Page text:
Muslim woman denied Coke can aboard flight over ‘weapon fears’

Tahera Ahmad was told "It's so you don't use it as a weapon"

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A Muslim traveler aboard a United Airlines flight was denied an unopened can of diet coke and was told "it's so you don't use it as a weapon," just after handing an unopened can to another passenger.

Tahera Ahmad, 31, director of interfaith engagement and associate chaplain at Northwestern University was travelling Friday from Chicago to Washington when the incident occurred aboard the flight, according to her Facebook post.

Ahmad, who wears an Islamic headscarf or hijab was heading to Washington for a conference on promoting dialogue between Israeli and Palestinian youth.

Ahmad had requested an unopened can of diet coke as a hygienic precaution to which the flight attendant reported responded to by saying “we are unauthorized to give unopened cans to people because they may use it as a weapon on the plane.”

When Ahmad told the flight attendant she was being discriminated against, the attendant opened the beer can to hand to Ahmad’s fellow passenger.

“It’s so you don’t use it as a weapon,” Ahmad claims she was told.

The shocked and bewildered Ahmad asked the other travelers if they had witnessed what unfolded.

A passenger across the aisle turned to her and shouted an obscene anti-Muslim comment.

He then said, “yes, you know you would use it as a weapon.”

Ahmad wrote on Facebook while still in flight that “I felt the hate in his voice and his raging eyes,”

She added that, “I can’t help but cry…because I thought people would defend me and say something. Some people just shook their head sin dismay.”

Support poured in for Ahmad on Facebook after posting about her ordeal with the twitter hashtag #unitedfortahera. Some social media users pledge to boycott United Airlines.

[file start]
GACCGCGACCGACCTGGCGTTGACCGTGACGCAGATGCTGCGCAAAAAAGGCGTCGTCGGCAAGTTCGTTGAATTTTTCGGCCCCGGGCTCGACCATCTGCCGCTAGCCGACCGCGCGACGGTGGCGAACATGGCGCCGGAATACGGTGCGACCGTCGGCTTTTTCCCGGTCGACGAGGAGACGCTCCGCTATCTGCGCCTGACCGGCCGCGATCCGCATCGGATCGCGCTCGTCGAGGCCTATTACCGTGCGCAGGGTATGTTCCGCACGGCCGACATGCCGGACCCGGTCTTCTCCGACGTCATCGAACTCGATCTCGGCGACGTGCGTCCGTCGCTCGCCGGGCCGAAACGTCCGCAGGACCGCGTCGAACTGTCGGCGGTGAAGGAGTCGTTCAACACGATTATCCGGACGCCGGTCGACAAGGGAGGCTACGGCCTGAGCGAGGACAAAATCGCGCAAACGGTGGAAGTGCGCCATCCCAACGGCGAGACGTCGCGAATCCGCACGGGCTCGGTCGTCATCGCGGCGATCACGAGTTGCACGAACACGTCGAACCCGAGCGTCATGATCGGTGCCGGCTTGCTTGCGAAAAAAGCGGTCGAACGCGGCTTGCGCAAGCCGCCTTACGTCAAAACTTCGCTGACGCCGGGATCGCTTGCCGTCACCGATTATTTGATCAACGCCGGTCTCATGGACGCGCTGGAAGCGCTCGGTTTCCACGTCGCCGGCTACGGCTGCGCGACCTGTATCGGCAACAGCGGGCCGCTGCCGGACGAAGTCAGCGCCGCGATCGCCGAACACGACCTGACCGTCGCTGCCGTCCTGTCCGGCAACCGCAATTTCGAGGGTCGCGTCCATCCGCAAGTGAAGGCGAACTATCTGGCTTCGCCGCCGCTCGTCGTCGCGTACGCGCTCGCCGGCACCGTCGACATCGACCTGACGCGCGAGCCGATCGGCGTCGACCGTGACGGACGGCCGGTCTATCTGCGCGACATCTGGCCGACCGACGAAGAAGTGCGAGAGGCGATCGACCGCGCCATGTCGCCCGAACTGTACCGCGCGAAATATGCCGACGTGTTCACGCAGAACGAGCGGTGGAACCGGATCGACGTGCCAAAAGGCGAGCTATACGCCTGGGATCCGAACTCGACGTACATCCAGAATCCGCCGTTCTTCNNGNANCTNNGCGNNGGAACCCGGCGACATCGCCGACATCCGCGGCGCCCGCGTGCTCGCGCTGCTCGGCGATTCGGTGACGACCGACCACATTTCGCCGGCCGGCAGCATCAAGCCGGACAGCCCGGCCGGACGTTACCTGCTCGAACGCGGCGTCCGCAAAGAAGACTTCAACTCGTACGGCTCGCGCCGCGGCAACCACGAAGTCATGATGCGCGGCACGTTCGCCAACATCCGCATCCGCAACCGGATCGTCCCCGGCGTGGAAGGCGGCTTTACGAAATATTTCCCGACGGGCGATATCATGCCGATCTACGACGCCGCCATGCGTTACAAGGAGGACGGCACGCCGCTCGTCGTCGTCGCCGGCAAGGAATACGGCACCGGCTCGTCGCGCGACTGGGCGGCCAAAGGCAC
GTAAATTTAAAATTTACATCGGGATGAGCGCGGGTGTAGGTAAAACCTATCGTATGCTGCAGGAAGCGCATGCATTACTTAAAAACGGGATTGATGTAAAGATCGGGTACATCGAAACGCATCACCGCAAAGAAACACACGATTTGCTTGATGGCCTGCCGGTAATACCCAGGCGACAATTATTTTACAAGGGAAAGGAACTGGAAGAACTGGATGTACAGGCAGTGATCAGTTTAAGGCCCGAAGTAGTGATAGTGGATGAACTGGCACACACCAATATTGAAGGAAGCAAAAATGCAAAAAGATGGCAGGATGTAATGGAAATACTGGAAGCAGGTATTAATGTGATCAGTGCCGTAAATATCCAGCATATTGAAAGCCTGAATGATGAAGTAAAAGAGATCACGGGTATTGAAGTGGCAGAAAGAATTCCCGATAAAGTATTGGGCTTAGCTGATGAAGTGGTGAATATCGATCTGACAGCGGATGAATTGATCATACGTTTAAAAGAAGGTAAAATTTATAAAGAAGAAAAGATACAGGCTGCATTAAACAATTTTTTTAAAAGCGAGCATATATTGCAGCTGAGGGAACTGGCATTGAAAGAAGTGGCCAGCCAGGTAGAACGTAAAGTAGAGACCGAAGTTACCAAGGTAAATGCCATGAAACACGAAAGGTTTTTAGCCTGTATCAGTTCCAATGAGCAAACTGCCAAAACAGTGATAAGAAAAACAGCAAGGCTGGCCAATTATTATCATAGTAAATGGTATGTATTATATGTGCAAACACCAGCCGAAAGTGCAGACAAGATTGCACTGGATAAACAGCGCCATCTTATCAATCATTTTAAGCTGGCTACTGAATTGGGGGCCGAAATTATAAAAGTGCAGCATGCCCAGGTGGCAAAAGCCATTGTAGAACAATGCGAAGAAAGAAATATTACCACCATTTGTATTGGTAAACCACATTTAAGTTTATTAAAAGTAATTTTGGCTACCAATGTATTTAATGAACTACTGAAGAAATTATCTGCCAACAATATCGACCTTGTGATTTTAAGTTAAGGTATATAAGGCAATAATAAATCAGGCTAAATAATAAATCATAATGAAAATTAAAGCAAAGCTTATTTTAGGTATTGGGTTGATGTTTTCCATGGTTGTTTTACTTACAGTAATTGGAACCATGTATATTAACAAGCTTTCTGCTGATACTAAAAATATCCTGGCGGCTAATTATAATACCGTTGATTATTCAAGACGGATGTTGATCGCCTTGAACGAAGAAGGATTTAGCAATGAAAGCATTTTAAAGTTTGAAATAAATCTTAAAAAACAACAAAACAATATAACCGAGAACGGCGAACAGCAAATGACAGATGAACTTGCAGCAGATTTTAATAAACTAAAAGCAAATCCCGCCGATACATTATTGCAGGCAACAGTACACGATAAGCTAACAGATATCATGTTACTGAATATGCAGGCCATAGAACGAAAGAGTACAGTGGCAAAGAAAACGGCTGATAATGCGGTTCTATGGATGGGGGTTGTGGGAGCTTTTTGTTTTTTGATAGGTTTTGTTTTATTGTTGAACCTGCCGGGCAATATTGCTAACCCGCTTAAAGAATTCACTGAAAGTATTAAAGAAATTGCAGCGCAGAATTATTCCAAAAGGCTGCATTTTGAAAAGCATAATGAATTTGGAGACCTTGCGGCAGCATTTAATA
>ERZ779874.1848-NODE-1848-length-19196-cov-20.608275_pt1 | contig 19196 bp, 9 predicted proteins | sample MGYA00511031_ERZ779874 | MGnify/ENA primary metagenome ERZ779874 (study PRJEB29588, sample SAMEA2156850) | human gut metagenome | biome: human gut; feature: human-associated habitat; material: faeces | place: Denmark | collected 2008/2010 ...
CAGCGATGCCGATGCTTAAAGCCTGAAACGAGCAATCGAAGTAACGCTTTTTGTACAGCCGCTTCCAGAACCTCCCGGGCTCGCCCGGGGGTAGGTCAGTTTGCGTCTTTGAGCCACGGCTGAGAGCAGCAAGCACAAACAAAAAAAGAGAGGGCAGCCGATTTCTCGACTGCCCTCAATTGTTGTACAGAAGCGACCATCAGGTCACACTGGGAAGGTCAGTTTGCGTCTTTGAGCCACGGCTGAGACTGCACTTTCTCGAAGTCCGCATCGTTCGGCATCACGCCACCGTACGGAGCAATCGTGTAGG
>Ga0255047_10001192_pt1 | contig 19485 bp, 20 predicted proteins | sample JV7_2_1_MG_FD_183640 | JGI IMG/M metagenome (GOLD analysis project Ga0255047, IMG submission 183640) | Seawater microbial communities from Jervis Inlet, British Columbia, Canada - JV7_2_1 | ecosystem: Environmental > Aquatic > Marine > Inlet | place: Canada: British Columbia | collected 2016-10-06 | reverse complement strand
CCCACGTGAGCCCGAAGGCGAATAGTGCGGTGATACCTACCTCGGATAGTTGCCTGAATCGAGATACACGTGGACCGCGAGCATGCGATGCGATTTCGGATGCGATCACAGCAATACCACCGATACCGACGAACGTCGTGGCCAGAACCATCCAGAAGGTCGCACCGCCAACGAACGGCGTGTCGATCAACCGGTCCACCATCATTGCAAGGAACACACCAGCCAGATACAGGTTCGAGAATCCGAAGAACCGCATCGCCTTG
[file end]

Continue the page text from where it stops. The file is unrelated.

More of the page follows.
In a statement carried by CNN, United spokesman Charles Hobart said the airline "strongly supports diversity and inclusion."

"We and our partners do not discriminate against our employees or customers," the statement said. "We are reaching out directly to Ms. Ahmad to get a better understanding of what occurred during the flight."

"We are also discussing the matter that Ms. Ahmad describes with Shuttle America, our regional partner that operated the flight. We look forward to speaking with Ms. Ahmad and hope to have the opportunity to welcome her back."

Ahmad, who has Premier frequent-flier status with United, said Saturday that she had not heard from the airline. But later, the flight attendant as well as the pilot later apologized, she said.

"She said she's working on her rude behavior and that the man (sitting across the aisle) should not have said anything," Ahmad said according to CNN.

"I'm not doing this to go after United Airlines. This is about bigotry and racism and our country is going through a very difficult time right now. Dr. Martin Luther King Jr. and so many others worked so hard ..." Ahmad added.

"They strove so hard so that Americans would not mistreat each other on the basis of the color of their skin or religious or ethnic background but I guess we're still on that journey."

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